Google’s gut renovation of Motorola kicks into high gear with 1,200 layoffs

It’s going to take a lot more than celebrity endorsements to get Motorola up to code.
It’s going to take a lot more than celebrity endorsements to get Motorola up to code.
Image: AP/Katy Winn
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The only way to describe what Google is doing to Motorola—it announced today that it’s firing an additional 1,200 Motorola employes on top of the 4,000 it recently laid off—is to imagine that the once-great mobile giant and industry pioneer is a building badly in need of renovation.

Google bought the property at a steep discount. Sure, $12.5 billion is a lot, but Motorola is in a good neighborhood—the exploding global market for mobile handsets—and has great curb appeal—an insanely valuable/dangerous patent portfolio covering practically every foundational innovation in mobile telecommunications.

But as an actual place to live or work, Motorola is in awful shape. There are pigeons in the rafters and no glass in the windows, and what little value the company has left amounts to just 1.7% of the global market for mobile devices.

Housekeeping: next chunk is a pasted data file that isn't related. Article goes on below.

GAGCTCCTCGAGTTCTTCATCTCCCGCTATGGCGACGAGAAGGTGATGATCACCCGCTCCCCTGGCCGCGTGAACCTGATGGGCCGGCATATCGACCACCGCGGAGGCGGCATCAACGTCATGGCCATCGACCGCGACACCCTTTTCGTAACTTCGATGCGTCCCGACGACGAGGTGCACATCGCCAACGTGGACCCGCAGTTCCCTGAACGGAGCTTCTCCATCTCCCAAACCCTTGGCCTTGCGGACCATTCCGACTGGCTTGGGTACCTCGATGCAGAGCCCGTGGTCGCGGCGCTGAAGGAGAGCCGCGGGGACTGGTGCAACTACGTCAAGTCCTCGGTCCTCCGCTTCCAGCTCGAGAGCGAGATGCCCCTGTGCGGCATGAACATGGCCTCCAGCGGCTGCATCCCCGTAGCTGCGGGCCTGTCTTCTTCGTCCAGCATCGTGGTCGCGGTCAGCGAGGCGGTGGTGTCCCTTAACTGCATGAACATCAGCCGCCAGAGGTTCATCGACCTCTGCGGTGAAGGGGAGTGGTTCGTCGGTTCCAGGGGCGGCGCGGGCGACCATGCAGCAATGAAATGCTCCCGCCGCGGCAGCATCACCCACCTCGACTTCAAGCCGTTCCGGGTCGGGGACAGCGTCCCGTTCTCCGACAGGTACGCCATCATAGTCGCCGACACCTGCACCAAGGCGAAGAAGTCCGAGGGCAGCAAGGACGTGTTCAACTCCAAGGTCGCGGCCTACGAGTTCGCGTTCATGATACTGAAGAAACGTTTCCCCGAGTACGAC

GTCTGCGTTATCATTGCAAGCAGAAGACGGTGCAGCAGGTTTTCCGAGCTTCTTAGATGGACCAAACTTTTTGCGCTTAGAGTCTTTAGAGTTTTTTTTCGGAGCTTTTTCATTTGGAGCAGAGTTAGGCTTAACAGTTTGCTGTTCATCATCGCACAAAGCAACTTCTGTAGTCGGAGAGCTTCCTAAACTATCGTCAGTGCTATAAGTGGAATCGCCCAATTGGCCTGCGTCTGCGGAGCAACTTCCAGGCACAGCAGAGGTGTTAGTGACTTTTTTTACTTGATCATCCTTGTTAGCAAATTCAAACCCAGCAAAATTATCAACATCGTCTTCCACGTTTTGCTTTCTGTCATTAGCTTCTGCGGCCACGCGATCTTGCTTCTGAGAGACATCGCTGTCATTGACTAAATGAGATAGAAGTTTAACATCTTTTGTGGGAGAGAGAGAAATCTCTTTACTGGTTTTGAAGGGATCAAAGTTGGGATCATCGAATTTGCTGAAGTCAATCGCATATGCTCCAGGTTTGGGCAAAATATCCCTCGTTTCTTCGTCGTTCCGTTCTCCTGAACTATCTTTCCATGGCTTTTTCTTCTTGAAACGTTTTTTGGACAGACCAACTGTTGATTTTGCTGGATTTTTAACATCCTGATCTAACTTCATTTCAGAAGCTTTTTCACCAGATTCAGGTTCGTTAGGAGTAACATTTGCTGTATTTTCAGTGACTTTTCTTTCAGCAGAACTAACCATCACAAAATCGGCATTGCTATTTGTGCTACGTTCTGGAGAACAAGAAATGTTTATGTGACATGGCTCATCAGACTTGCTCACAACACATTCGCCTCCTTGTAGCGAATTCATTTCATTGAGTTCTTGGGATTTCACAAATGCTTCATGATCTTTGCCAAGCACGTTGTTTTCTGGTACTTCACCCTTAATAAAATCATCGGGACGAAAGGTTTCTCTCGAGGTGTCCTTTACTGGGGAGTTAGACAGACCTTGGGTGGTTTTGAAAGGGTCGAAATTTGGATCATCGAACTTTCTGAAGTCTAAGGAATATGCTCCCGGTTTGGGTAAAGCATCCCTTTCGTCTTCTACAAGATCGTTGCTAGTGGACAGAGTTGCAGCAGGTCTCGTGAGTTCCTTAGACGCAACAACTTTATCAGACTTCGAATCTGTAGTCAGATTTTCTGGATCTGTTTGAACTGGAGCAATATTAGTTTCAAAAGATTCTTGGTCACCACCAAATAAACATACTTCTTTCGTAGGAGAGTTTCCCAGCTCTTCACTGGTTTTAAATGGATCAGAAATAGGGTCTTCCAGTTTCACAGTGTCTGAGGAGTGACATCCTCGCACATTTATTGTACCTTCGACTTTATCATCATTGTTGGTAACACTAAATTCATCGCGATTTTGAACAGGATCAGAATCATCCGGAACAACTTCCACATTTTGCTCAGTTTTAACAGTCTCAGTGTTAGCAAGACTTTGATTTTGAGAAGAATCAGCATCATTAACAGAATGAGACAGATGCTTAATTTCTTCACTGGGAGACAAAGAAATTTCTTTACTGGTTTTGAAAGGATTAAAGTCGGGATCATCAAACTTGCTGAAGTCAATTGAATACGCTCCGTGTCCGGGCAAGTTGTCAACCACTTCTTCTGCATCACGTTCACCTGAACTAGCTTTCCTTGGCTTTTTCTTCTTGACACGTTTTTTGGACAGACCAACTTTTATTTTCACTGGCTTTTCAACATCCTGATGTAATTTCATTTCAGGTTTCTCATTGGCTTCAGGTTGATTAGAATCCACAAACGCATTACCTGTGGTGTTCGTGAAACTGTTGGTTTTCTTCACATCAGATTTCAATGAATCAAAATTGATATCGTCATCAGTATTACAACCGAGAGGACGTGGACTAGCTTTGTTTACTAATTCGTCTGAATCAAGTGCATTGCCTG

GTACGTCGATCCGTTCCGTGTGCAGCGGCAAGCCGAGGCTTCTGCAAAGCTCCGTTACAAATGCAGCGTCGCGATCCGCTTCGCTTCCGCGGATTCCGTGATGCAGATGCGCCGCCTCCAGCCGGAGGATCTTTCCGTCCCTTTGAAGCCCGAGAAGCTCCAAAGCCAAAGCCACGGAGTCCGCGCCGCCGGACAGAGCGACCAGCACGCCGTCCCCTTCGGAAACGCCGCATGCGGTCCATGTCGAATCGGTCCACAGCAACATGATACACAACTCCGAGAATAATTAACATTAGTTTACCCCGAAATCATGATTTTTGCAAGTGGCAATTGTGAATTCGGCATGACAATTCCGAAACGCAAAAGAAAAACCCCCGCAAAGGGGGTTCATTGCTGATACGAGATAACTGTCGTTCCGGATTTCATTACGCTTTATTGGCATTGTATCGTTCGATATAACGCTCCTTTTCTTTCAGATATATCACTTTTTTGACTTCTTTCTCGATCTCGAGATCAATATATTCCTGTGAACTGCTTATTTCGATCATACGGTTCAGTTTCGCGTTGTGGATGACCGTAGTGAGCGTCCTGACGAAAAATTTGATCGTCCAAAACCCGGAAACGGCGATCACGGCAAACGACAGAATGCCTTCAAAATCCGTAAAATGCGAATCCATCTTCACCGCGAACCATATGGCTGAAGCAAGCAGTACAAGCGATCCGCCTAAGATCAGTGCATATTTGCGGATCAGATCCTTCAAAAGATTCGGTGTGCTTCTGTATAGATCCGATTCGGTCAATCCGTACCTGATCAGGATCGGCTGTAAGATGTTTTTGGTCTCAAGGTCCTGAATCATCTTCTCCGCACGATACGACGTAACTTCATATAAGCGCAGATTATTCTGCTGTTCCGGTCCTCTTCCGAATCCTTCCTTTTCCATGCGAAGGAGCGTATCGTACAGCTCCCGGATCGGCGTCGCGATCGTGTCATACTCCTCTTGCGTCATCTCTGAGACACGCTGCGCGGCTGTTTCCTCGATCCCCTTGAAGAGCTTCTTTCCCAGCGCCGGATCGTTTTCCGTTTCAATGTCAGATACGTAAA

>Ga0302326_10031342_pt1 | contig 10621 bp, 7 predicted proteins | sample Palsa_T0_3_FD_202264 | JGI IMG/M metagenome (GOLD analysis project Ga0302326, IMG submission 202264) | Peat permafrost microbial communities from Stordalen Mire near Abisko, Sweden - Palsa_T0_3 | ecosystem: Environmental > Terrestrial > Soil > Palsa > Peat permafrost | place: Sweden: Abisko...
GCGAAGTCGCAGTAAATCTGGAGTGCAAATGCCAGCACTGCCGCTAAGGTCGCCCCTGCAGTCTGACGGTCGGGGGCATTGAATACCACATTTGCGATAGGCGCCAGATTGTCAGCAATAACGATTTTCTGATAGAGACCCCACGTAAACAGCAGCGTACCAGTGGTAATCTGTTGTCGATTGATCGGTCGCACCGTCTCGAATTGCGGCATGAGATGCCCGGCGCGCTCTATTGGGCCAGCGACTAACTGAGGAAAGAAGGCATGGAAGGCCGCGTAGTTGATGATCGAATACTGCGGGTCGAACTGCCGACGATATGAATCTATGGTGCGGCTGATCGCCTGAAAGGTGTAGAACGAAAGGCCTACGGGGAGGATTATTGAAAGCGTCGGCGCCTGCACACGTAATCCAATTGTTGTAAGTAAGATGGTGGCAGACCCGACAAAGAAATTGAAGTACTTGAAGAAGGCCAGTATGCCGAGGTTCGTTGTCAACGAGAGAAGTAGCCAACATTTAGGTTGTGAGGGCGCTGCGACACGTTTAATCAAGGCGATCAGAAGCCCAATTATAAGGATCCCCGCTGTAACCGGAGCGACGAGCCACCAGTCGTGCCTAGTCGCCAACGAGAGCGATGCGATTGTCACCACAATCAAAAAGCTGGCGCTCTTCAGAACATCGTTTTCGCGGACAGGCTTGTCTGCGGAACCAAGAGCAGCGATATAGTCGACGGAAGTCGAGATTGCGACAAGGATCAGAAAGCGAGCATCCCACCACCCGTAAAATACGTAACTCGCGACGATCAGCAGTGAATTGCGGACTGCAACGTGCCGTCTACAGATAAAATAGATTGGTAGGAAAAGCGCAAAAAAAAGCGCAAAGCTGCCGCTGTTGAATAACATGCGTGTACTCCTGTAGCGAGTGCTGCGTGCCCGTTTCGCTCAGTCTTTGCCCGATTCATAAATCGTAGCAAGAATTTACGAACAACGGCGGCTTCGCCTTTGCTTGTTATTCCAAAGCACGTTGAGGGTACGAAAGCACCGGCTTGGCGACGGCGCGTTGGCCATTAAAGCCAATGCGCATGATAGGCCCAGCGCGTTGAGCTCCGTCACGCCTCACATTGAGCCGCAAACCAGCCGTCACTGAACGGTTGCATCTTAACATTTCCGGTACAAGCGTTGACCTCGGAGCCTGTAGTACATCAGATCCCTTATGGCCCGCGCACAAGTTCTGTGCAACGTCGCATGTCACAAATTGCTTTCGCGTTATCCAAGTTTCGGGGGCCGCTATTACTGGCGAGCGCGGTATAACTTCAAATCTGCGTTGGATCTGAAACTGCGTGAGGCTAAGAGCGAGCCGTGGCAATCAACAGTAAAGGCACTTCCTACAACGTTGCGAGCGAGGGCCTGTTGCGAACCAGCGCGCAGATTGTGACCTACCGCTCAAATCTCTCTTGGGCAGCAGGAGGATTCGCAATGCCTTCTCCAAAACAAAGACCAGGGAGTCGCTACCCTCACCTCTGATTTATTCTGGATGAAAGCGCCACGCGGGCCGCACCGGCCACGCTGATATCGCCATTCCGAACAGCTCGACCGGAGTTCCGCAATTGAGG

For a long time Motorola tried to compete on the low end of the phone market, vying for the business of the world’s connected poor and emerging middle class, and mostly losing that battle to makers of commodity handsets. Now it is changing focus and aiming higher.

Google wants to tear out absolutely everything, starting with the employees whose skills are completely inappropriate for what will come next. In 12 to 18 months it will unveil new handsets designed by Google itself, rather than by whoever was left hanging on at Motorola around the time of the acquisition, perhaps including the mythical Google X Phone. In the meantime, Google has to stem the tide of red ink at Motorola, which is racking up a half billion dollars in losses every quarter.

Gut renovations are never easy. In essence, Google is trying to turn a 19th century factory into a block of luxury loft apartments. Google got the property it wanted, and now it has to show the world that it knows how to turn prime location and good bones into something high-end enough to attract the hippest customers.